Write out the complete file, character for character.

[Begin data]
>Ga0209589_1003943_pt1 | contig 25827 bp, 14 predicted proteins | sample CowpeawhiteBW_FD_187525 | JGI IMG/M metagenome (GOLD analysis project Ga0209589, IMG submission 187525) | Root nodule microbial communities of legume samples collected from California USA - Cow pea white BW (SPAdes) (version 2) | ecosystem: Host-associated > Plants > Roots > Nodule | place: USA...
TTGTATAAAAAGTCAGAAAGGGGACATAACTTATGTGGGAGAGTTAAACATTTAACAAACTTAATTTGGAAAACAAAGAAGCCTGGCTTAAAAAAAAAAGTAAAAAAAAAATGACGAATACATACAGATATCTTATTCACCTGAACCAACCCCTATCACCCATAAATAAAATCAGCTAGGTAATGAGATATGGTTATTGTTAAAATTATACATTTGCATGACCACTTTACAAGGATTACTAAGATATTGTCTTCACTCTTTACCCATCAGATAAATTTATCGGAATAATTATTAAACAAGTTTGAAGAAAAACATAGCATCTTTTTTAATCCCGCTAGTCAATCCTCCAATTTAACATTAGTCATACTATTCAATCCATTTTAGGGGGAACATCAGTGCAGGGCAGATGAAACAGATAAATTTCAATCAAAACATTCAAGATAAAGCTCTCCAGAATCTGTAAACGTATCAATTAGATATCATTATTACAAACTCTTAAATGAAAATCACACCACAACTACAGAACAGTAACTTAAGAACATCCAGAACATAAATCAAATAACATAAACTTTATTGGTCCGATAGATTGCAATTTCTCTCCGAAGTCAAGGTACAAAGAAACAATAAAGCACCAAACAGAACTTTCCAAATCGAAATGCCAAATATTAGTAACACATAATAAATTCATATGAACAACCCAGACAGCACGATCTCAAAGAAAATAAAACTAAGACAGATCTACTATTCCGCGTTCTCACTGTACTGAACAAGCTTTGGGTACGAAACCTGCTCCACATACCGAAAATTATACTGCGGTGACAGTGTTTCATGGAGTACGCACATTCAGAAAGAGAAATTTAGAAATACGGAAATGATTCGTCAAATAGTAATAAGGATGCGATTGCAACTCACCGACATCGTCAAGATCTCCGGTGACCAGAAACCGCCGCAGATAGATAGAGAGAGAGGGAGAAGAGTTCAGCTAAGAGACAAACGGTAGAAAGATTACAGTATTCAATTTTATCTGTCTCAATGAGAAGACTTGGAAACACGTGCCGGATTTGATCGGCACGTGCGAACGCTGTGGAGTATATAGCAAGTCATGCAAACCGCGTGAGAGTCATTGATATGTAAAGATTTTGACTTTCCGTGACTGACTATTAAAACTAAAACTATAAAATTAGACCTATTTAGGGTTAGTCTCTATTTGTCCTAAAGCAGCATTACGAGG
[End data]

>Ga0209589_1003943_pt1 | contig 25827 bp, 14 predicted proteins | sample CowpeawhiteBW_FD_187525 | JGI IMG/M metagenome (GOLD analysis project Ga0209589, IMG submission 187525) | Root nodule microbial communities of legume samples collected from California USA - Cow pea white BW (SPAdes) (version 2) | ecosystem: Host-associated > Plants > Roots > Nodule | place: USA...
TTGTATAAAAAGTCAGAAAGGGGACATAACTTATGTGGGAGAGTTAAACATTTAACAAACTTAATTTGGAAAACAAAGAAGCCTGGCTTAAAAAAAAAAGTAAAAAAAAAATGACGAATACATACAGATATCTTATTCACCTGAACCAACCCCTATCACCCATAAATAAAATCAGCTAGGTAATGAGATATGGTTATTGTTAAAATTATACATTTGCATGACCACTTTACAAGGATTACTAAGATATTGTCTTCACTCTTTACCCATCAGATAAATTTATCGGAATAATTATTAAACAAGTTTGAAGAAAAACATAGCATCTTTTTTAATCCCGCTAGTCAATCCTCCAATTTAACATTAGTCATACTATTCAATCCATTTTAGGGGGAACATCAGTGCAGGGCAGATGAAACAGATAAATTTCAATCAAAACATTCAAGATAAAGCTCTCCAGAATCTGTAAACGTATCAATTAGATATCATTATTACAAACTCTTAAATGAAAATCACACCACAACTACAGAACAGTAACTTAAGAACATCCAGAACATAAATCAAATAACATAAACTTTATTGGTCCGATAGATTGCAATTTCTCTCCGAAGTCAAGGTACAAAGAAACAATAAAGCACCAAACAGAACTTTCCAAATCGAAATGCCAAATATTAGTAACACATAATAAATTCATATGAACAACCCAGACAGCACGATCTCAAAGAAAATAAAACTAAGACAGATCTACTATTCCGCGTTCTCACTGTACTGAACAAGCTTTGGGTACGAAACCTGCTCCACATACCGAAAATTATACTGCGGTGACAGTGTTTCATGGAGTACGCACATTCAGAAAGAGAAATTTAGAAATACGGAAATGATTCGTCAAATAGTAATAAGGATGCGATTGCAACTCACCGACATCGTCAAGATCTCCGGTGACCAGAAACCGCCGCAGATAGATAGAGAGAGAGGGAGAAGAGTTCAGCTAAGAGACAAACGGTAGAAAGATTACAGTATTCAATTTTATCTGTCTCAATGAGAAGACTTGGAAACACGTGCCGGATTTGATCGGCACGTGCGAACGCTGTGGAGTATATAGCAAGTCATGCAAACCGCGTGAGAGTCATTGATATGTAAAGATTTTGACTTTCCGTGACTGACTATTAAAACTAAAACTATAAAATTAGACCTATTTAGGGTTAGTCTCTATTTGTCCTAAAGCAGCATTACGAGG